Any scope definition starts with the customer — clearly define who is your customer segment you want to address and which core activities belong to the Ecosystem Journey.
In addition to that we have an extra space for so-called Complementary Activities on the outer ring on the bottom of the canvas. Here, we fill in complementary areas that are not core of the journey, but that are still relevant for the customer (segment). In this context, we refer for inspiration to the concept of the Ecosystem Strategy Map (Kawohl and Krechting, 2018), that includes 10 life areas in the ecosystem (along mobility that are living, health, consumption, spirituality, entertainment, education, work, recreation and socialize).
2. Emerging Customer Needs
The next layer around the center is about Emerging Customer Needs. Here you take an outside-in perspective and reflect on changing needs in the future. Typically this is based on solid trend analysis, design thinking exercises or customer interviews and defines what are important customer needs in the upcoming 3–5 years which will have a significant impact on how and what customers desire.
3. Stakeholder Mapping
After having defined the scope and emerging needs, it’s important to map key stakeholders of the ecosystems: you, competitors, new market entries etc. to understand the “who is who along the journey”.
To support the mapping we differentiate between three major roles a company can play (for further details see www.ecosystemizer.com):
Enabler — supporter of Realizer and Orchestrator by delivering technologies, content, products and services — e.g. Bosch
Realizer / Producer — provider of content, products and services — e.g. Volkswagen
Orchestrator — middleman of products and services via a platform — e.g. UBER
The three roles are considered by the 3 layers on the canvas. Here you can map the different players of the ecosystem including yourself and your offerings. Especially larger companies with a broad portfolio of offerings should map all offerings belonging to this specific ecosystem.
Example: Business Travelling in the Mobility Ecosystem
We would like to show the application of the Ecosystem Journey Canvas with an example of a business traveler within a mobility ecosystem.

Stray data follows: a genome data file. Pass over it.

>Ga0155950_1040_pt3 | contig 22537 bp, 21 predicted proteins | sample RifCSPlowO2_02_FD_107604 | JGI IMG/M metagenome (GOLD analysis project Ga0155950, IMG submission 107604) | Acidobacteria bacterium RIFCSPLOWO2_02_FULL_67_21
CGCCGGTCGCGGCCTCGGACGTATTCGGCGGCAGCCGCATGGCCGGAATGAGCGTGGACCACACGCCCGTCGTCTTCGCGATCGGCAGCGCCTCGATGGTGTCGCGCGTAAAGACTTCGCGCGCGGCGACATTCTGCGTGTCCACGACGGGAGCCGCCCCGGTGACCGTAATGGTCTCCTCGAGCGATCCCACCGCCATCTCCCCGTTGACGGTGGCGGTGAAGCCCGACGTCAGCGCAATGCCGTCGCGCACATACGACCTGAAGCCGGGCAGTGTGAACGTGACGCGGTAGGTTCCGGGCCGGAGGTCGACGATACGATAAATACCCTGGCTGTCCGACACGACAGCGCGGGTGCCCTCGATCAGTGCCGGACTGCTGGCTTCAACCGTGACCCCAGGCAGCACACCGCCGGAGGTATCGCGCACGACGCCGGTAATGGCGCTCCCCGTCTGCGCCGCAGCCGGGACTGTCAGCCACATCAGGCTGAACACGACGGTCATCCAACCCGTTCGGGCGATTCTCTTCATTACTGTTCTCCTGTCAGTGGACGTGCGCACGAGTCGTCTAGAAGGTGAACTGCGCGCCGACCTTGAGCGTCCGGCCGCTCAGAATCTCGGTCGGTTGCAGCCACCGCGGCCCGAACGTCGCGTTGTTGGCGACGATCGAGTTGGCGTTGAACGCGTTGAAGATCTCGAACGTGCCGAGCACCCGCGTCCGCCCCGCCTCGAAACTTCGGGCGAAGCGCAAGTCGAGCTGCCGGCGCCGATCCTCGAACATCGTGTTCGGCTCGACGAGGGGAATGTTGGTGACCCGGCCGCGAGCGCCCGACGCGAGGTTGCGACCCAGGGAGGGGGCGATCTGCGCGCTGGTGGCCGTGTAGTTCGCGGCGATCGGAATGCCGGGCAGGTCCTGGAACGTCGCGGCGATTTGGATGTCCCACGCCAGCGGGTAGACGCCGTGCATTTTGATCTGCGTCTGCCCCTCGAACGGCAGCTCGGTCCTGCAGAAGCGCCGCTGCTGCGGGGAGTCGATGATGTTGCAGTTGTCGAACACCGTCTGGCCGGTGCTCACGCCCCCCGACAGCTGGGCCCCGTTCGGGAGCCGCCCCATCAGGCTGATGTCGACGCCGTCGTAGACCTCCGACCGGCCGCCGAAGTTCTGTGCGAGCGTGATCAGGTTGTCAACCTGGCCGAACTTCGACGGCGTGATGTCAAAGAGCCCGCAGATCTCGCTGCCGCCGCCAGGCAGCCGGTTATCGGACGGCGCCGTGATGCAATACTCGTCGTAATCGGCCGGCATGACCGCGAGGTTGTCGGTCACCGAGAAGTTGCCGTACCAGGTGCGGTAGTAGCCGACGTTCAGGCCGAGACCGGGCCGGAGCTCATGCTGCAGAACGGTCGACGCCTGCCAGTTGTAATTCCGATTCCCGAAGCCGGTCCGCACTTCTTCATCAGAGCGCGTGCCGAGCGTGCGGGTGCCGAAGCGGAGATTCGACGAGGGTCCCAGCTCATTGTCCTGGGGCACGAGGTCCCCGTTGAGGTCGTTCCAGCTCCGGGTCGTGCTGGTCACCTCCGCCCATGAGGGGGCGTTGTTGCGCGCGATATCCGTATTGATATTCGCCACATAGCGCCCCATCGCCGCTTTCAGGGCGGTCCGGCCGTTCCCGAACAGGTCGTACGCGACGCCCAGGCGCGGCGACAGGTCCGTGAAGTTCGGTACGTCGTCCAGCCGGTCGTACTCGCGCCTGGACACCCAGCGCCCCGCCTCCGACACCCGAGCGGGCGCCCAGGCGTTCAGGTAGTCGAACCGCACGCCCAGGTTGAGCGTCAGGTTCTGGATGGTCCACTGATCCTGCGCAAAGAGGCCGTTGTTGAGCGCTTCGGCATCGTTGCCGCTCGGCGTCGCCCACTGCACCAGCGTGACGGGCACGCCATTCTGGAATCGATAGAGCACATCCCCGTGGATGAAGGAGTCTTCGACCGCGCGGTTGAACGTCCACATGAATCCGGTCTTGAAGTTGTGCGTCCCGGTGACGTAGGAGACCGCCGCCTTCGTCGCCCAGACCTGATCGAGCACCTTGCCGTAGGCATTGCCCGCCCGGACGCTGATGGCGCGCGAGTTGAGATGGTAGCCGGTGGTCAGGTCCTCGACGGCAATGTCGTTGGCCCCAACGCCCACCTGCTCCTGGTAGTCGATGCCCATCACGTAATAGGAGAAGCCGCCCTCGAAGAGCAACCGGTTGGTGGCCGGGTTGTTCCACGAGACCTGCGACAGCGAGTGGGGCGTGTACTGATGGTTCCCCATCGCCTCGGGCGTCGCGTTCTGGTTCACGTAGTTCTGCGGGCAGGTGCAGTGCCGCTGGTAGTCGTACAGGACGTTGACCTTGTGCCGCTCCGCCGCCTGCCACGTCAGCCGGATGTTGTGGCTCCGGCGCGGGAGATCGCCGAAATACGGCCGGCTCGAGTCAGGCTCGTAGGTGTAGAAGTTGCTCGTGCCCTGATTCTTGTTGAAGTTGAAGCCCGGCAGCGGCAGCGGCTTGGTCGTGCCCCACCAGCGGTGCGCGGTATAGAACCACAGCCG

Customer and Scope definition
We put the customer, the business traveler, in the center of the canvas and define the core and complementary activities belonging to a business trip.
In a next step, we identified some of the major needs that a business traveler faces during a multiday trip for his company. On the one hand, these are mainly efficiency needs such as maximizing available time to work and on the other hand convenience needs such as combining work and life. Since you have to find potential offerings for these needs, we recommend to focus on the top needs.
In order to fill the Ecosystem Journey Canvas with life, we collect offerings for the core activities and the complementary areas and put them on the equivalent positionings (Orchestrator, Realizer/Producer or Enabler). In our case, we choose Rehau (which we already mentioned above), Mercedes and Uber as showcase examples for companies that could provide an offering for the business traveler. With that selection we demonstrate that ecosystem strategies are relevant for all companies, no matter size, history and positioning. Nevertheless, in our projects we often have just one company or business unit (and its ecosystem partners) in the horizon of observation.
Next Steps — Innovation Whitespaces & Ecosystem Strategies
The filled Ecosystem Journey Canvas shows the as-is situation of the three companies in the mobility ecosystem of a business traveler. Based on the identified emerging needs of the business traveler, you can now prioritize and identify whitespaces or strategic hotspots for a future positioning.
To be continued …
In part 2 of our series we will further explain & outline potential strategic moves you should explore and decide on.